Mayor Reed Criticizes Fulton County's Management of Jail; Commission Chair Eaves Responds
Atlanta Mayor Kasim Reed said he does not expect the City will be hurt by the bill Governor Deal signed on May 6, which requires Fulton County to freeze property taxes for two years.
The Mayor told WABE he opposed the bill. But he also sharply criticized the County government for its management of the County jail, saying it’s still overcrowded—and still under a Federal court consent order. He said county officials have done practically nothing about it.
Reed said, "When we arrest individuals, they are frequently immediately released, or released in a very short order--despite the fact that they have been arrested multiple times."
Reed said the new property tax freeze won’t change that.
"The county doesn't do anything anyway," said Reed. "So, the freeze is going to prevent them from not doing anything? They didn't do anything when there wasn't a freeze in place." The Mayor also said Fulton County did not offer Atlanta a fair price for its City Jail when Atlanta's government moved away from housing its own inmates.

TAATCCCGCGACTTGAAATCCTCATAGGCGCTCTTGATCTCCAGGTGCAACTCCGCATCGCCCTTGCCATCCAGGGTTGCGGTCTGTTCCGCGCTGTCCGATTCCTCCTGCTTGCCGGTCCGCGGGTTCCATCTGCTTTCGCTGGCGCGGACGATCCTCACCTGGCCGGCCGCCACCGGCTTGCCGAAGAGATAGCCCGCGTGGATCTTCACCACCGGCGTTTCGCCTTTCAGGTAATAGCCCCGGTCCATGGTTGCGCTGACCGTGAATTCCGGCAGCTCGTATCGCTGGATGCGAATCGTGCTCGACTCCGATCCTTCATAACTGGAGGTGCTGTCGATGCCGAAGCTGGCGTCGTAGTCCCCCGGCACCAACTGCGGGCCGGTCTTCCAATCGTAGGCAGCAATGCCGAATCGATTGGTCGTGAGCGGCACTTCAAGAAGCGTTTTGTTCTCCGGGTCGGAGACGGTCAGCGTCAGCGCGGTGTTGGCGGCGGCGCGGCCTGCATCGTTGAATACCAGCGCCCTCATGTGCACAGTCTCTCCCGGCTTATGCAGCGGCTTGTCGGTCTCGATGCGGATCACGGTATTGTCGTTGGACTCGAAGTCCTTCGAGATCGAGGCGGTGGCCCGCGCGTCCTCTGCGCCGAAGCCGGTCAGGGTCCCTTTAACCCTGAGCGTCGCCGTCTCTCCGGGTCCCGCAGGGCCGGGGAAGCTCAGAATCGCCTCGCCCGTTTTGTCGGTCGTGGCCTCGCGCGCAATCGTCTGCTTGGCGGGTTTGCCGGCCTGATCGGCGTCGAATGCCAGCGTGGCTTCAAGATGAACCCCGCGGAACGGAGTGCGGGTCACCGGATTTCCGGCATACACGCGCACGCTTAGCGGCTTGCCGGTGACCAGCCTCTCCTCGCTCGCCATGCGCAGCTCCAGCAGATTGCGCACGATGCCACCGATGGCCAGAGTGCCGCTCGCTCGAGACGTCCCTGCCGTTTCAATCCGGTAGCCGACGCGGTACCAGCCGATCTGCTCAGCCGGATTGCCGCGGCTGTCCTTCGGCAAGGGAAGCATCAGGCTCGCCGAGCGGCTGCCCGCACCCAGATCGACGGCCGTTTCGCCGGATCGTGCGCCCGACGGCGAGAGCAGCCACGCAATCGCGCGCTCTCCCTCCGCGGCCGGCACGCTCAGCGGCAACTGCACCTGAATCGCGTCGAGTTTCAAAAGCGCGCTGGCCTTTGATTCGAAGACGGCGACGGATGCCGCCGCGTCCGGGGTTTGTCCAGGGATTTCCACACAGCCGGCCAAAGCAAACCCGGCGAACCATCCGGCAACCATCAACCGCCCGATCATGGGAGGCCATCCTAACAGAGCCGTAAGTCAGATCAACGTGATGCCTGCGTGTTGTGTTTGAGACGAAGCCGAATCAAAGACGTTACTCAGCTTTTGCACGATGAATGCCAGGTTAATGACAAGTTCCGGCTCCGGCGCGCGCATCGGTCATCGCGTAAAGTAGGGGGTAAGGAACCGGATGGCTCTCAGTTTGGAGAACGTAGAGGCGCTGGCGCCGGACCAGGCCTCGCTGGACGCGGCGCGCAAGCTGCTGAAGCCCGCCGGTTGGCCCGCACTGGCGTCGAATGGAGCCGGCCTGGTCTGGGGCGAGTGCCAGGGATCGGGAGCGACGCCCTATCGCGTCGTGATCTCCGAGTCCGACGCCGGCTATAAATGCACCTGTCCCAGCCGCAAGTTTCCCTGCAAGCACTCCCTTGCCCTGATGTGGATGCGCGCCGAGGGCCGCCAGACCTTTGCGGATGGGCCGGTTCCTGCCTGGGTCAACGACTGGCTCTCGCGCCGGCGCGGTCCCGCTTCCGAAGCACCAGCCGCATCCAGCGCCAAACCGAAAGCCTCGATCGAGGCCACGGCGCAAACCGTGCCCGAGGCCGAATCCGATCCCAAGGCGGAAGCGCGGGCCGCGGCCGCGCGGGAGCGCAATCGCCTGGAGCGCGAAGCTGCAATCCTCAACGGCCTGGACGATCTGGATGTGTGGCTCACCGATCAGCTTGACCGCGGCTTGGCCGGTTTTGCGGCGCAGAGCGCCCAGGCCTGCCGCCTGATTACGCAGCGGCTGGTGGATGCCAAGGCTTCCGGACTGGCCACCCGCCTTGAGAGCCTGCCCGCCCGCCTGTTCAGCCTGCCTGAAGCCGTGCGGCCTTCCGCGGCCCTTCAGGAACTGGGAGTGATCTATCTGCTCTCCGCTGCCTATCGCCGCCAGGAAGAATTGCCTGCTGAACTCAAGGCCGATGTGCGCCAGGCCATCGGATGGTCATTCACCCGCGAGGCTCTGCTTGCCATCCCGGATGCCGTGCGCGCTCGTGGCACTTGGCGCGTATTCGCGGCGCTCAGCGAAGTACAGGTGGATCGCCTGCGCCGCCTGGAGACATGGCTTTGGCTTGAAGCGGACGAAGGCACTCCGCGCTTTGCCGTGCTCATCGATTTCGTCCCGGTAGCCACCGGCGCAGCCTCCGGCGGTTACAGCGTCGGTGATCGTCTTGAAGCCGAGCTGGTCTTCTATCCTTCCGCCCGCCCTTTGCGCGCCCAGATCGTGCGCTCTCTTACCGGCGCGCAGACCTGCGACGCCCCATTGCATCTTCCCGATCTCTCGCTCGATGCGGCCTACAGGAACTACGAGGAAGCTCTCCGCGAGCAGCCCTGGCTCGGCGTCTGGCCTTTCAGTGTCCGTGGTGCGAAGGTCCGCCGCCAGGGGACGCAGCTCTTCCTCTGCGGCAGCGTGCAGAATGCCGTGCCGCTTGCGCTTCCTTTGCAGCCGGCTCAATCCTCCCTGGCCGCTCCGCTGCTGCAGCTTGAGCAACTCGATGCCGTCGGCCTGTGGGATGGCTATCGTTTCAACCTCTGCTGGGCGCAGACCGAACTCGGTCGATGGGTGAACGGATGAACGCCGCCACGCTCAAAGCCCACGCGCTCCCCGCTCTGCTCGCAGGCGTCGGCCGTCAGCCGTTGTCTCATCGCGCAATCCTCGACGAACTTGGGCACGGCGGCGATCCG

In response, County Commission Chair John Eaves told WABE the county has taken active steps, including diversion programs for non-violent offenders, which he said have brought the jail population down. Eaves said the jail now houses fewer than the limit of 2,500 inmates set out by the Federal consent decree, which was a response to chronic overcrowding at the jail.
Eaves told WABE, "Right now we have approximately 150-160 beds that are empty in our jail, as a result of the diversion efforts that we've been placing an emphasis on the last year and a half." And he insisted there is no compromise on safety.
"Those individuals who are released: they are deemed not a threat to society, and so those who are in the jail are those who we consider a threat to society," Eaves said.
Eaves has criticized the new property tax freeze law, saying it will hurt the county’s efforts to maintain adequate funding for Grady Hospital. He said he hopes to continue working with the Mayor on the jail. But Eaves said the drop in the inmate population means the county no longer needs to buy the city's jail.